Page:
Recognition vs. Accreditation in India

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Unlike many nations, the United States does not have a central governmental body responsible for higher education. Normally in other countries, an educational institution enjoys degree-granting authority if it was established or recognized by the government to award degrees. This kind of governmental “recognition” is the basis on which others will accept a school's credentials.

Schools without governmental recognition may nevertheless be “licensed” or “registered” by the government. Licensing and registration usually only constitute permission to operate and should not be regarded as degree-granting authority.

Higher education institutions in the U.S. do not look to a central authority for recognition. Rather, a school's credentials are deemed acceptable by others when it has “accreditation.” In contrast to governmental recognition, accreditation in the U.S. is decentralized, private, and voluntary.

Although there are many types of accreditation in the U.S., the main form sought or expected by most institutions is called “regional academic accreditation.” There are seven regional accrediting bodies in the U.S., which together compose the Council of Regional Accrediting Commissions.

Somewhat confusingly, countries that rely on governmental recognition are also creating and operating accreditation agencies. These are often public or statutory bodies, and although they accredit institutions or programs, they may differ in important ways from U.S. regional accrediting bodies. Accreditation in other countries does not necessarily function the same way it does in the U.S. 

India has two public accreditation bodies: the National Board of Accreditation (NBA); and the National Assessment and Accreditation Council (NAAC). Neither can empower institutions to grant degrees; rather, each plays a quality assurance role within the educational system. According to the NBA, “Accreditation is a process of quality assurance and improvement, whereby a programme in an approved Institution is critically appraised to verify that the Institution or the programme continues to meet and/or exceed the Norms and Standards prescribed by regulator from time to time.”Accreditation and degree-granting recognition are not the same thing in India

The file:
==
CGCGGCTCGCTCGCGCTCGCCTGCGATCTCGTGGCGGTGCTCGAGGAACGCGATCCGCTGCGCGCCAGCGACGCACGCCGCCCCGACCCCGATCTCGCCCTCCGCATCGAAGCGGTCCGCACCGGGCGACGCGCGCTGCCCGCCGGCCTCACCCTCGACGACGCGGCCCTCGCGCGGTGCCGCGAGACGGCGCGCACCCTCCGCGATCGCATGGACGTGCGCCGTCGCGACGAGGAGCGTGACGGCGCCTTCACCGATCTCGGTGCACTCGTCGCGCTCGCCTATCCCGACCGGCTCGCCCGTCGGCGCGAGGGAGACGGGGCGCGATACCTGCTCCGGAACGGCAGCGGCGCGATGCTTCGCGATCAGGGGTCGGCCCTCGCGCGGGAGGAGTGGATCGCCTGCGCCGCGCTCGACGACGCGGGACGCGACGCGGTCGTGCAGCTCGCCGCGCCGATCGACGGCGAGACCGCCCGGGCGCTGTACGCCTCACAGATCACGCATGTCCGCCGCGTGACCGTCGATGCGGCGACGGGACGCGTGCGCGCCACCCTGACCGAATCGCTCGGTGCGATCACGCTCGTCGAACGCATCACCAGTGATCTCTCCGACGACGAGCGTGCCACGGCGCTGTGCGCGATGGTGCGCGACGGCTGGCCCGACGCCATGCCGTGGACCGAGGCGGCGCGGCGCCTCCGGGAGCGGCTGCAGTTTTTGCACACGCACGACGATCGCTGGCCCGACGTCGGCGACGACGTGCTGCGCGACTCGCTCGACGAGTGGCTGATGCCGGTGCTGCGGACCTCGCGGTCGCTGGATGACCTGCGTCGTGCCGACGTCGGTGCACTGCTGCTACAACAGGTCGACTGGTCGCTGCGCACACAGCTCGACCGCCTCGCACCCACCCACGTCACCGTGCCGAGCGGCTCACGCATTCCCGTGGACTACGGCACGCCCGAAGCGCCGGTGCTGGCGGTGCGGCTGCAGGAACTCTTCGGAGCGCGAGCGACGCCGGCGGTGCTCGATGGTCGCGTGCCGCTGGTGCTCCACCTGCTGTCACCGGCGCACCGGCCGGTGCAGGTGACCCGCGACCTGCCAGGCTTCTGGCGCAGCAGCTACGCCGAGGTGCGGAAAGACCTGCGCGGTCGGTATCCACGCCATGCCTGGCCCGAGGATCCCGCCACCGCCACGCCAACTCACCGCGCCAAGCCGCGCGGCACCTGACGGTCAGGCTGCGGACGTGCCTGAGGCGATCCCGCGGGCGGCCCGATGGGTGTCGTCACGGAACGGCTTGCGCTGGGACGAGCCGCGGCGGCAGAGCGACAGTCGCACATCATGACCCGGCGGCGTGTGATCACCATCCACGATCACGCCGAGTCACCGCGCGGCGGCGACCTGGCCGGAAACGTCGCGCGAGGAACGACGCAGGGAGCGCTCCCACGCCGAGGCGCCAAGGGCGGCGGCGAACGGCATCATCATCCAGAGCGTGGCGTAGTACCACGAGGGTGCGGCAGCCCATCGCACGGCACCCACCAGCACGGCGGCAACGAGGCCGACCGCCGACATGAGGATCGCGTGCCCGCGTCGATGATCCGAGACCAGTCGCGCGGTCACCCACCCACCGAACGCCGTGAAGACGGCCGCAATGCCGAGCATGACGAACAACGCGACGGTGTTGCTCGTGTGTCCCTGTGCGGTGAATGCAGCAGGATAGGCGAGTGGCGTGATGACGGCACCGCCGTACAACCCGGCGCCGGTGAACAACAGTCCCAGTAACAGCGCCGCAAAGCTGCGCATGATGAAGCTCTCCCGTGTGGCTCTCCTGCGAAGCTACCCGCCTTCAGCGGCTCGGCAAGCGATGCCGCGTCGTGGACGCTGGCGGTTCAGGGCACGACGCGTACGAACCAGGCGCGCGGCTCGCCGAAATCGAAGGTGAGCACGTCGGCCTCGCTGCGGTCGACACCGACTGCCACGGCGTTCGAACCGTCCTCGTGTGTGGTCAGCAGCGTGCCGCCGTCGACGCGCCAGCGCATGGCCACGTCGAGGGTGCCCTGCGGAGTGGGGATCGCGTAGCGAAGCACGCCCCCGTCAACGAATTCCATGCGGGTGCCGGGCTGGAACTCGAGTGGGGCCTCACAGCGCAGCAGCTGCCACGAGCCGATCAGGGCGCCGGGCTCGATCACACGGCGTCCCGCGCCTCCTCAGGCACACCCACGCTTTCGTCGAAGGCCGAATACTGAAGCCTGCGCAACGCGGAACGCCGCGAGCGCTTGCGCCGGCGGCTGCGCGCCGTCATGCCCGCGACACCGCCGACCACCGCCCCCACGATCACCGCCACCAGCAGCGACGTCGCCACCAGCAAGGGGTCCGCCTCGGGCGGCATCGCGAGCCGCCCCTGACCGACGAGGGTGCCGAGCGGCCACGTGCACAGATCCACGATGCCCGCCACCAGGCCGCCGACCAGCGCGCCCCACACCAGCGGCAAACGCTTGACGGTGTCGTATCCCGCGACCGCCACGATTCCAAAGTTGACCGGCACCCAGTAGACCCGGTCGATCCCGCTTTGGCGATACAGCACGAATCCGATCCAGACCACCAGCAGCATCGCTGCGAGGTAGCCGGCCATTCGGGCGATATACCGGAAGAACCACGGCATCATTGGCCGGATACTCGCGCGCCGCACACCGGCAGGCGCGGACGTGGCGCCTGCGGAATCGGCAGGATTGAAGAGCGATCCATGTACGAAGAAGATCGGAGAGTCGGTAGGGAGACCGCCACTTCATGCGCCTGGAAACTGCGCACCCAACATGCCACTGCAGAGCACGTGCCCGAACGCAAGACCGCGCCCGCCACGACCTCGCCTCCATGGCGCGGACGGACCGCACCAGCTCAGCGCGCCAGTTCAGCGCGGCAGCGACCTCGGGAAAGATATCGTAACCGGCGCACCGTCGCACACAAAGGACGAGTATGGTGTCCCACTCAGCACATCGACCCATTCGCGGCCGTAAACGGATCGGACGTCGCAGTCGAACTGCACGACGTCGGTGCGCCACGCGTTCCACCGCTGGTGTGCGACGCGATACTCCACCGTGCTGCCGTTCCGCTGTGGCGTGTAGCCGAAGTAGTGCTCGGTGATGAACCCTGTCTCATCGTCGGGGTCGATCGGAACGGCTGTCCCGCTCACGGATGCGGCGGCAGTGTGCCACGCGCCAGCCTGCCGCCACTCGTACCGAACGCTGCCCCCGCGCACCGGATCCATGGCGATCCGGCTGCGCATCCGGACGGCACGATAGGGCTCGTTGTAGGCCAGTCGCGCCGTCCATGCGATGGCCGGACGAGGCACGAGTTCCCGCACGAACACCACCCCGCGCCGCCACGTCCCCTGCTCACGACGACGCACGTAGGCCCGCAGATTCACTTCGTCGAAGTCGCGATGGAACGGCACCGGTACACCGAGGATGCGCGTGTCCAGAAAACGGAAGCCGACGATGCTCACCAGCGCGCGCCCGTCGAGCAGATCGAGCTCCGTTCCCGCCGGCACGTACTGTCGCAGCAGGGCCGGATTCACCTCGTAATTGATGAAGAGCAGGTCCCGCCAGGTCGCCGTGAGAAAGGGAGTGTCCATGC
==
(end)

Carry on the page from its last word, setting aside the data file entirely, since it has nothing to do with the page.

Distinct from accreditation, the source of degree-granting authority in India is described in the University Grants Commission Act of 1956 (UGC Act). Section 22 of the Act states, 

"The right of conferring or granting degrees shall be exercised only by a University established or incorporated by or under a Central Act, a Provincial Act or a State Act or an institution deemed to be a University under section 3 or an institution specially empowered by an Act of Parliament to confer or grant degrees." By law, there are only two ways to obtain the power to award degrees in India: by legislative act (Central, Provincial, State, or Parliamentary); or by declaration of the Central Government under Section 3 of the Act (the “deemed university” provision, for “any  institution  for  higher  education, other  than  a  University”).

In India, degree-granting recognition and accreditation constitute separate procedures that play different roles. The former determines the nature of the institution (is it, or is it not, degree-granting?), and the latter addresses ongoing quality concerns. By contrast, recognition and accreditation are essentially merged into one concept in the United States.

One could rely on NBA or NAAC accreditation for purposes of accepting Indian credentials, but before making this decision, it is important to understand that accreditation and degree-granting recognition are not the same thing in India. Recognition via the UGC Act constitutes the authority to award degrees, whereas accreditation is a separate quality control measure.

Note: The UGC Act may be replaced this year by The Higher Education Commission of India Act 2018. If so, credential evaluators will have to determine how the new law impacts the assessment of Indian credentials.

Jason Wessel is an Evaluator and Senior Manager of Evaluation Staff. He has been with ECE since 1993 and currently focuses on education in Albania, Cape Verde, India, Liberia, Mauritius, Paraguay, Qatar, and Uruguay.



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